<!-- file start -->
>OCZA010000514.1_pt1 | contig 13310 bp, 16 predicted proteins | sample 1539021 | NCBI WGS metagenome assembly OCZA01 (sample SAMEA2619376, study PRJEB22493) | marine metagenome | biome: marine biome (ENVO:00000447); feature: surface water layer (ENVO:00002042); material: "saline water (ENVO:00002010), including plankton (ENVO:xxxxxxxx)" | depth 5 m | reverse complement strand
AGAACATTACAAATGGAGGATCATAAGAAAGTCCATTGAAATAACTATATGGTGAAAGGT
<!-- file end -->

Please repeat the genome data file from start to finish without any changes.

>OCZA010000514.1_pt1 | contig 13310 bp, 16 predicted proteins | sample 1539021 | NCBI WGS metagenome assembly OCZA01 (sample SAMEA2619376, study PRJEB22493) | marine metagenome | biome: marine biome (ENVO:00000447); feature: surface water layer (ENVO:00002042); material: "saline water (ENVO:00002010), including plankton (ENVO:xxxxxxxx)" | depth 5 m | reverse complement strand
AGAACATTACAAATGGAGGATCATAAGAAAGTCCATTGAAATAACTATATGGTGAAAGGT